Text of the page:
Figure 2 shows how average profits and the labor share are related in our sample. Each red dot represents one observation of the labor share in our sample of 22 industries in each of the 12 OECD countries we studied (Canada, Czech Republic, France, Germany, Hungary, Italy, Japan, Netherlands, Spain, Sweden, United Kingdom, United States) over the period between 1995-2005. A negative correlation between average profit in the industry and the labor share estimates is shown by the red line, implying that the higher the average profit the lower the labor share.

Figure 2: Labor-Capital Share and Average Profits by Industry

Competition Policy and Changes in the Labor Share

As described above, the main contribution of our working paper is to focus on how competition laws might impact the labor share. Specifically, we empirically investigate whether there is any association between the competition policy applied in a specific jurisdiction—the scope of competition law, enforcement, and institutions—and observed changes in the labor share in that jurisdiction. Our sample of 12 OECD countries captures both cross country and cross regional effects. In addition, we test whether the interaction between competition law and the labor share is affected by various ‘local’ factors specific to each country, such as the degree of unionization, other forms of labor protections, or product market regulations.

Figure 3 captures the simple correlation between the Competition Policy Index (CPI) and the labor share. It shows a generally positive trend: higher values of the CPI (which implies more effective competition law) are associated with higher labor shares in the national level.

Figure 3: Competition Policy Index and the Labor Share


To further investigate this relationship, we use an econometric model to isolate the effect of competition policy (as proxied by the CPI) on the labor share. This model controls for the effects of historical differences between countries and industries, global trends and other factors associated with changes in the labor share identified in previous work.

Our results confirm the trends shown in Figure 3 and suggest a positive and statistically significant link between effective competition policy and a higher labor share. ‎This positive relationship is robust to several specifications of the model and controls, both at the industry level (e.g., import penetration) and at country level (e.g., product market regulation). To address the risk that we have omitted other important variables from our model that could explain observed changes in the labor share, we apply additional econometric tests to specifically isolate the effects of competition laws.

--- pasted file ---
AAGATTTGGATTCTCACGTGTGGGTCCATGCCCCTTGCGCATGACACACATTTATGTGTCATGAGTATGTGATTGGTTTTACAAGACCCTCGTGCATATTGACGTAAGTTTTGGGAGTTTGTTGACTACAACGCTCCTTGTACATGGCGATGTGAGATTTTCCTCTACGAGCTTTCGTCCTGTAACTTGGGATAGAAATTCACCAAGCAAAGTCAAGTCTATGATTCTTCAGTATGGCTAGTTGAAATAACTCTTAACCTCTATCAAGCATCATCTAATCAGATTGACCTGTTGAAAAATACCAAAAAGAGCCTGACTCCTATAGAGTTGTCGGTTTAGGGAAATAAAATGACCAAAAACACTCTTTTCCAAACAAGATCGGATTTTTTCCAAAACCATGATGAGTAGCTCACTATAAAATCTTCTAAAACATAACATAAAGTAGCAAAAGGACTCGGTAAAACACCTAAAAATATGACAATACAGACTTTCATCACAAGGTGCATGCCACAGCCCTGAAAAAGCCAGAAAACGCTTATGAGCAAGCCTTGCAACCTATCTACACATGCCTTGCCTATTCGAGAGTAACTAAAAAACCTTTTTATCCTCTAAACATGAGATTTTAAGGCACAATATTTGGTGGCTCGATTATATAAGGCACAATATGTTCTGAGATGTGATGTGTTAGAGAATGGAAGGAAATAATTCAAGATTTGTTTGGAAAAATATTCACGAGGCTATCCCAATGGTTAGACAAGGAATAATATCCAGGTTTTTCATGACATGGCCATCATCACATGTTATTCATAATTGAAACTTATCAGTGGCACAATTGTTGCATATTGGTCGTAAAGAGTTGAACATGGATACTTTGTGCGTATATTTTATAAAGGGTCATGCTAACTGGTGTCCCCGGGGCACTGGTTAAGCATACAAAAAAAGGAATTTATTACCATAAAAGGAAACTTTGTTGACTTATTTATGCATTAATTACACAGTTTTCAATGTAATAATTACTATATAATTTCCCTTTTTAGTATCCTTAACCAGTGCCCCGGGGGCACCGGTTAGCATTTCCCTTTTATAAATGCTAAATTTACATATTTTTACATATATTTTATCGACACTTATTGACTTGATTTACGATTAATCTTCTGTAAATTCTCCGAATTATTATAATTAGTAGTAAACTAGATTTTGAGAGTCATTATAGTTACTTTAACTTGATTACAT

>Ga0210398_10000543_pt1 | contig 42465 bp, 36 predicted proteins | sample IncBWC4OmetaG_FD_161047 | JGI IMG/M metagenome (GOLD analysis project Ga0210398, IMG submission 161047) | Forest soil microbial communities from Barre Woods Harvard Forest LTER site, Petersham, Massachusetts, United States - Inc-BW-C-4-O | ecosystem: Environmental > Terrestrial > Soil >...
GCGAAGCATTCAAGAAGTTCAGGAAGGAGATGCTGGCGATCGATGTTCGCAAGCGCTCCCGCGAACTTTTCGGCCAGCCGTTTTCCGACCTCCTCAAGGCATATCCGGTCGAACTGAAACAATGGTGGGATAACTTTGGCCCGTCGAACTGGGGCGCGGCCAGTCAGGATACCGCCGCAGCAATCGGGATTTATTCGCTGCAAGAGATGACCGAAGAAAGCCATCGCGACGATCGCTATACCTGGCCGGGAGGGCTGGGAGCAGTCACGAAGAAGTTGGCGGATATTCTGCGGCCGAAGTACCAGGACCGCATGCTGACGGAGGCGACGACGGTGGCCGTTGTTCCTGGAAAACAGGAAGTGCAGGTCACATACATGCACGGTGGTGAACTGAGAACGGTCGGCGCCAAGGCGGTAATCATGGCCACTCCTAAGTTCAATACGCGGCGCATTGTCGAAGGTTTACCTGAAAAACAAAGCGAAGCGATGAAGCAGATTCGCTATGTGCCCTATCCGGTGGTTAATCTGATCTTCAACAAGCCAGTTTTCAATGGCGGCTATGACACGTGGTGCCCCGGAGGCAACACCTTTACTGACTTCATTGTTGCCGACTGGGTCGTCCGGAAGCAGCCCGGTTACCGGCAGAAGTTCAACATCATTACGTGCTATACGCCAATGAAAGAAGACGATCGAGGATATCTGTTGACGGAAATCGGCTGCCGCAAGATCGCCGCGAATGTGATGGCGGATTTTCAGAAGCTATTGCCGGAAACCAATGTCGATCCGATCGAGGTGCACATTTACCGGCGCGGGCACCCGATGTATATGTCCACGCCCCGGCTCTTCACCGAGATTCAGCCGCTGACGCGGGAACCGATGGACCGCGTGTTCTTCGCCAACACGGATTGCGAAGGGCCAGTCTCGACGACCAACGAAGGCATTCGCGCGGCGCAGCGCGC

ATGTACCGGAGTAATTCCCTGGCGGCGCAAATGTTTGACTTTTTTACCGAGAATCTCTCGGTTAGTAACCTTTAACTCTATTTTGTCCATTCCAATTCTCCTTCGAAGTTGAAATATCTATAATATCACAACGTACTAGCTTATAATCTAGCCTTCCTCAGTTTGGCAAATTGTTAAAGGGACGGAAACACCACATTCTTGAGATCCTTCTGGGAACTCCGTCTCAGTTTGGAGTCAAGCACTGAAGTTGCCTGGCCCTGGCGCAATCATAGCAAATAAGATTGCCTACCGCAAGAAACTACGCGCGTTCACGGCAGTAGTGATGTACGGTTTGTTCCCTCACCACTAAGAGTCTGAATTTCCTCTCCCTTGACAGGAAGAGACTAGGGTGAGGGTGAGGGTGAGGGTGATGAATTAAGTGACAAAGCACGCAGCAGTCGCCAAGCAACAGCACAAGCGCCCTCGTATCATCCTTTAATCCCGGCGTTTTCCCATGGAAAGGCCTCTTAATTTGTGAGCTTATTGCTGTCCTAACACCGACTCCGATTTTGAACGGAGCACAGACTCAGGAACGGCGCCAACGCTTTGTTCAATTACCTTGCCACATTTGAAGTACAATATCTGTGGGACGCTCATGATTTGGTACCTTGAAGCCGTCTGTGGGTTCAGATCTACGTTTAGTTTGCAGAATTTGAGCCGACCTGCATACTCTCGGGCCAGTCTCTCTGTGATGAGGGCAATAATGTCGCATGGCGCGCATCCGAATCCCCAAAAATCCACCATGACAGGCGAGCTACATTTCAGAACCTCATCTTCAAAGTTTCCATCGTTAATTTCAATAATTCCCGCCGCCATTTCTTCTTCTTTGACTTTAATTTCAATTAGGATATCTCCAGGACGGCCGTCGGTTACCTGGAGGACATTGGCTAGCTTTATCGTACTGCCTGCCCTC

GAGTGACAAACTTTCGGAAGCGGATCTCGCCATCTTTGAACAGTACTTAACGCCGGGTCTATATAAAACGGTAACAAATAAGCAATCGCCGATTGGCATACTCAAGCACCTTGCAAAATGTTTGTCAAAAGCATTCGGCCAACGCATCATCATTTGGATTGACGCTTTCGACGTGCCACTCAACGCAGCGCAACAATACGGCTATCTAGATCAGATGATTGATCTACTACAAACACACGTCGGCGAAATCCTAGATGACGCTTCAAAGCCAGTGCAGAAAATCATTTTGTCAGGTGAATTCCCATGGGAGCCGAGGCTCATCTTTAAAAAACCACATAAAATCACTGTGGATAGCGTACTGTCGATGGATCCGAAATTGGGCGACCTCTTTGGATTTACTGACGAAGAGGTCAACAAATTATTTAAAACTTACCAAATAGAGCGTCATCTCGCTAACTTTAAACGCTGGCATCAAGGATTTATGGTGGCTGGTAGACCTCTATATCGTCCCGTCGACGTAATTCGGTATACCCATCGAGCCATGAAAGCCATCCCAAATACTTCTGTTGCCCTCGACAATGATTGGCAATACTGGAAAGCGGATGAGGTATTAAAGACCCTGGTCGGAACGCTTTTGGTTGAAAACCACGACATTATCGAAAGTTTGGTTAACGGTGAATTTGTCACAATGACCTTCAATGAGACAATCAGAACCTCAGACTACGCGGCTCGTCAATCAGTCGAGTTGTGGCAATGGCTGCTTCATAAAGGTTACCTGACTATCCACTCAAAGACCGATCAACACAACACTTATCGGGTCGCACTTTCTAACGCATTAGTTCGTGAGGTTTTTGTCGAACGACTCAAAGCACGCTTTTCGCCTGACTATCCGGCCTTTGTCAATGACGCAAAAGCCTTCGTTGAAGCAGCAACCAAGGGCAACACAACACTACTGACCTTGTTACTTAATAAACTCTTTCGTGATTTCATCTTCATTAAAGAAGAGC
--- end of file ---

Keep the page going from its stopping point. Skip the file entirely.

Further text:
Digging deeper into the data, we also test whether the levels of labor protection and labor bargaining power impact the interaction between competition policy and changes in the labor share. This is based on the intuition that when strong labor institutions are in place, employees can use their bargaining power in labor markets to call for higher wages. However, in places where the bargaining power of labor is weak, or inadequate employment protections are in place, this provides scope for firms with market power to increase profits and markups by lowering wages, and the task falls to competition policy alone to constrain the implications of market power.

Our results suggest that there is an interaction between competition policy (which focuses on prices in the product markets), labor policies, and institutions (such as the extent of unionization), all of which jointly contribute to the competitive environment, labor market outcomes, and macroeconomic trends. In the context of inequality, this suggests that competition policy will have a greater role to play in reducing economic inequality in jurisdictions with weak labor laws or limited labor bargaining power.

Lastly, we explore whether there were any differences for countries whose competition laws closely resemble the EU legal text compared to countries whose competition regimes borrows from the US antitrust law’s text. Here, we find that the interaction term between the CPI and EU text is positive and statistically significant, suggesting that countries that adopted EU-style competition laws were more successful (or less unsuccessful) compared to countries that adopted US-style antitrust laws, such as Canada and Japan. However, caution should be exercised in relying too heavily on this conclusion, and more work is needed, using other proxies to capture the uniqueness of the US and EU competition models.